The modern lifestyle doesn’t allow us to enjoy the sun as we might like to. It is quite common to have to sit indoors on front of a computer monitor instead of enjoying a glorious day outside. In addition to that, the sun gets a really bad rap these days. We’re warned about cancer risks, heat waves brought on by global warming and premature aging caused by sun damage to the skin.
All of these are legitimate concerns, of course, but do you know how many truly wonderful things the sun has done and continues to do for us?
Natural Sunlight is one of the primary reasons that life in its current abundance and beauty is possible on earth. Sunlight is, in scientific terms, electromagnetic radiation given off by the sun. It can take energy anything between 10 000 and 170 000 years to move from the sun’s interior to the exterior where it is emitted. This energy is used by plants to perform photosynthesis that in turn allows us to breathe and eat the products of this energy.
Rainforests are responsible for 28% of the world’s oxygen turnover and they are home to approximately 75% of the world’s biotic species. Rainforests are also responsible for 25% of the world natural medicines. These are just a few marvellous things made possible by simple sun energy.
Did you know that the development of solar technologies had been in development as early as 1860? It was thought that coal would soon run out and alternative sources for power would be needed. The abundance and availability of coal and petroleum, however, led to the stagnation of the process until the 1970’s. Solar Power accounted for 0.41% of the world’s power in 2012 (still a long way to go) but this showed enormous growth from the previous year where it made up 0.27% of power supply.
Solar power will continue to grow as it becomes cheaper to install panels and smaller home devices become available for private use. IKEA have already decided to make solar panel packages available in their 17 of their stores by mid – 2014. In the future, it is very likely that the utilisation of solar power will become a very normal part of our lives.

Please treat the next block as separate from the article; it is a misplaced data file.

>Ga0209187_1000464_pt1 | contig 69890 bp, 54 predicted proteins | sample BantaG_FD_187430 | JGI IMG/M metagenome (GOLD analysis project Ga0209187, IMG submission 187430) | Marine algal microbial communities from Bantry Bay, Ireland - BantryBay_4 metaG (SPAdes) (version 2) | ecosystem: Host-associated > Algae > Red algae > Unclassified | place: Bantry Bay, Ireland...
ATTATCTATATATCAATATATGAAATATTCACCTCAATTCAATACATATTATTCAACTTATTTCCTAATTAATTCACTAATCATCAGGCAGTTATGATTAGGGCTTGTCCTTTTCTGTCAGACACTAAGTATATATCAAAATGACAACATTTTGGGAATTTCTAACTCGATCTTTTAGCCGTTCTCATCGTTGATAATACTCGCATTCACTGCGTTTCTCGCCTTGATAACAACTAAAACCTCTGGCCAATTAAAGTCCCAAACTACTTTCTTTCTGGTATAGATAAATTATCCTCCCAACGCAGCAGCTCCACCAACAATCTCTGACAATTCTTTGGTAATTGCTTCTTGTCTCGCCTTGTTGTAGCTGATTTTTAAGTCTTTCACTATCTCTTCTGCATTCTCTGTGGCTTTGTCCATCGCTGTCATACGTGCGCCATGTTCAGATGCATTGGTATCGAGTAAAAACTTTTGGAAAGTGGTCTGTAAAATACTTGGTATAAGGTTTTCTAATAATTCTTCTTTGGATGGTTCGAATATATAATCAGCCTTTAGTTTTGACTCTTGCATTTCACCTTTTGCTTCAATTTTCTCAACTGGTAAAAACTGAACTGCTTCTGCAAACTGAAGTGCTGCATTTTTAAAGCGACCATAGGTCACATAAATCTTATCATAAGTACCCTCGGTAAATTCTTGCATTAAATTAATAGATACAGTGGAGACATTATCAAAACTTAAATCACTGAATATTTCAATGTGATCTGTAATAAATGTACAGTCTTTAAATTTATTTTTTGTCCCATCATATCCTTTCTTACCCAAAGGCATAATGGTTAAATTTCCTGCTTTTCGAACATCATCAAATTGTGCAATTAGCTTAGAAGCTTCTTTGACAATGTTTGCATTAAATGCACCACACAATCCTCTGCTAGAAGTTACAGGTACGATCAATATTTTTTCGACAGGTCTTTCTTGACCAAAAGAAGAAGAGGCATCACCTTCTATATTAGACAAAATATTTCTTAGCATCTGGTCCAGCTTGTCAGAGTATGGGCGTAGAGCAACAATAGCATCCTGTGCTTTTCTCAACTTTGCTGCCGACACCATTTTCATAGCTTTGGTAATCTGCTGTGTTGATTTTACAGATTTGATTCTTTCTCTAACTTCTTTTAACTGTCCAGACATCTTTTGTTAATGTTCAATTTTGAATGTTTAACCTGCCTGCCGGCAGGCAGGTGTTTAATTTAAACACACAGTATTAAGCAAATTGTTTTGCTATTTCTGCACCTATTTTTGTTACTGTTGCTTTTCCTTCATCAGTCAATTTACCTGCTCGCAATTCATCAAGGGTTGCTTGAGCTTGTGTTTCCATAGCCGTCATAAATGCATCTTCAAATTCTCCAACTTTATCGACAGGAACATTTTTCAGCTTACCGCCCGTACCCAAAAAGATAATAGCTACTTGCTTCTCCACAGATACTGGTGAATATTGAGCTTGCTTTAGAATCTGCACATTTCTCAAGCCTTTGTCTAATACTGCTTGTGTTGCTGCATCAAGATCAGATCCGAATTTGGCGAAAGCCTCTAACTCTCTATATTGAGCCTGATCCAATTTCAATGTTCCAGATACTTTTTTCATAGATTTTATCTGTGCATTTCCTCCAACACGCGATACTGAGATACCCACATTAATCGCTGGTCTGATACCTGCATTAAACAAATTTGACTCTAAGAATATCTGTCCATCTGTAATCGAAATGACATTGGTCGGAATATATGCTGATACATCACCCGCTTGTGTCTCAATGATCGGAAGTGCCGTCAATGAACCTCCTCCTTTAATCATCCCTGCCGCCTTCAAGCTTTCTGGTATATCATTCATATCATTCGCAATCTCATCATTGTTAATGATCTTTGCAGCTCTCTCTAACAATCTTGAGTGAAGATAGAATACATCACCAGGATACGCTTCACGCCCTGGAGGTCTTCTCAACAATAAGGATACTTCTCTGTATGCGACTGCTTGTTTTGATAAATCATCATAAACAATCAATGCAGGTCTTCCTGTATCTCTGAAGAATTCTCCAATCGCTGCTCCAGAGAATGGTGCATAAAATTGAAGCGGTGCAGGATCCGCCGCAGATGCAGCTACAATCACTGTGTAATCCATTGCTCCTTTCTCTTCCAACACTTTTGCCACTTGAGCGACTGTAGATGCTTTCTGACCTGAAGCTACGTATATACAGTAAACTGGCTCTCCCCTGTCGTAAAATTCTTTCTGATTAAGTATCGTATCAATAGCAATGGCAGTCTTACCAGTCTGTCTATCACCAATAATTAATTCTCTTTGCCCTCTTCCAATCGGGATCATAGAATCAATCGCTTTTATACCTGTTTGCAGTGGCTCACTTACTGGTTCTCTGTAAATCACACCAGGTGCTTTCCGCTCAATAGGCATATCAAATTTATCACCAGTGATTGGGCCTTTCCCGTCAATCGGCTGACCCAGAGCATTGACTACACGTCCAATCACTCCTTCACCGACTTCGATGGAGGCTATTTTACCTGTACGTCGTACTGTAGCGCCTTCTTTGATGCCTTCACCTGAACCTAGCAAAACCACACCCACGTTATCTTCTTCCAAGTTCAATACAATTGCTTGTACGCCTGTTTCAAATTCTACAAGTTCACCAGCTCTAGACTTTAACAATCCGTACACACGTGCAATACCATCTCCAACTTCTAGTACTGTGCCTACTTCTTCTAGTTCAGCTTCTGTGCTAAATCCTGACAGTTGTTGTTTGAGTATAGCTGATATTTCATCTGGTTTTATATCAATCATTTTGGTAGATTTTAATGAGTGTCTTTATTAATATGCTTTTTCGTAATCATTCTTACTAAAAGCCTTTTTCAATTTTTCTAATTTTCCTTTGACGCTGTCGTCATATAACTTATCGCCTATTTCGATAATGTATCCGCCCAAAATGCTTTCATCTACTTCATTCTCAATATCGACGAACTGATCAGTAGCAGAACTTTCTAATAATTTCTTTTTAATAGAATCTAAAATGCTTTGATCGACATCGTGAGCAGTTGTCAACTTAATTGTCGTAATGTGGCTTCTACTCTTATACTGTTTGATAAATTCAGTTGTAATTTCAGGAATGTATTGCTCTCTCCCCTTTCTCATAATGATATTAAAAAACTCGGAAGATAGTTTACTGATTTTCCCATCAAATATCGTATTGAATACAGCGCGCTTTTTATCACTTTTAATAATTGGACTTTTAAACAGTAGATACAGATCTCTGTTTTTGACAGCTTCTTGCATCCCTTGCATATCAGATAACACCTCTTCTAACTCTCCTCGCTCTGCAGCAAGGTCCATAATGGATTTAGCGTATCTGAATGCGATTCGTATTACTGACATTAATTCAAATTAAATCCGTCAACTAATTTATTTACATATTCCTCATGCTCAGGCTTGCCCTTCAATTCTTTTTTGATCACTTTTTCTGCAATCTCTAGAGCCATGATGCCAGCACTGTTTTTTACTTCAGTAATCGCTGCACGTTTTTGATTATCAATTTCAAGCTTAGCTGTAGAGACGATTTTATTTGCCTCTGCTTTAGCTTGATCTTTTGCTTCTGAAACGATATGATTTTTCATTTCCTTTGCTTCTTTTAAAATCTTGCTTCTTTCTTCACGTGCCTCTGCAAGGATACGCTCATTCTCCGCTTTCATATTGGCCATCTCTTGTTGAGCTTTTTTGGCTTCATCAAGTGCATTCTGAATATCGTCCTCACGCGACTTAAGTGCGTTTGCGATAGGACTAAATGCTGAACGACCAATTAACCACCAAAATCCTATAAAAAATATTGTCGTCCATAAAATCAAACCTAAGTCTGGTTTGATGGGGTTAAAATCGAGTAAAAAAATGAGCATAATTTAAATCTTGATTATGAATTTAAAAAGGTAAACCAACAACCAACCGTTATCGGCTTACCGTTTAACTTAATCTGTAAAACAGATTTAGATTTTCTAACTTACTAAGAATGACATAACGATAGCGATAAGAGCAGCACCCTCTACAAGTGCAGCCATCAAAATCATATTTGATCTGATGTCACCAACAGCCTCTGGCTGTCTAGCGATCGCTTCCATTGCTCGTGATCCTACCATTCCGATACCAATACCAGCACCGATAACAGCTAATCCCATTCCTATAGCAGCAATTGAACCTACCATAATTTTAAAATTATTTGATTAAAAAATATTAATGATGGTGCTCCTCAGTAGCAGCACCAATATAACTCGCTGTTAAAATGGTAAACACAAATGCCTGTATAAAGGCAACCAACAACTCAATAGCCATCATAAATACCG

It is known that short periods spent in the sun help your body produce Vitamin D. It is not really necessary to spend more than 15 minutes a day in the sun to benefit from this (although the exact amount of time will vary according to how light or dark your skin is). Natural sunlight is also associated with healthy eye development in young children.
However, it is never healthy to look directly into the sun and this can cause lasting damage to the eyes. Natural sunlight in moderate doses is also recommended to avoid feeling depressed (as many people in Nordic and European countries experience during winter months). Many people install skylights into their homes to fully capitalise on the benefits of natural light.
Mythology and Religion
Knowing how important the sun is for our survival on earth, it is not surprising that many ancient cultures worshipped the sun and made it part of their mythology. In fact, the Egyptian God Ra(also known as Re) was worshipped as the creator of the world and everything in it. His process of creation was by speaking their secret names. Humans were created from Ra’s tears and sweat and that is why ancient Egyptians called themselves “Cattle of Ra”.
Although it is always important to take care in direct sunlight and make sure that you don’t burn or get dehydrated, it’s also important to realize that it is also an important life force.
- License: Royalty Free or iStock source: http://office.microsoft.com/en-za/images/results.aspx?qu=nature#ai:MP900178497|
Louisa Theart is a freelance musician and writer. She has an insatiable curiosity for just about everything and enjoys sharing the unexpected facts she finds.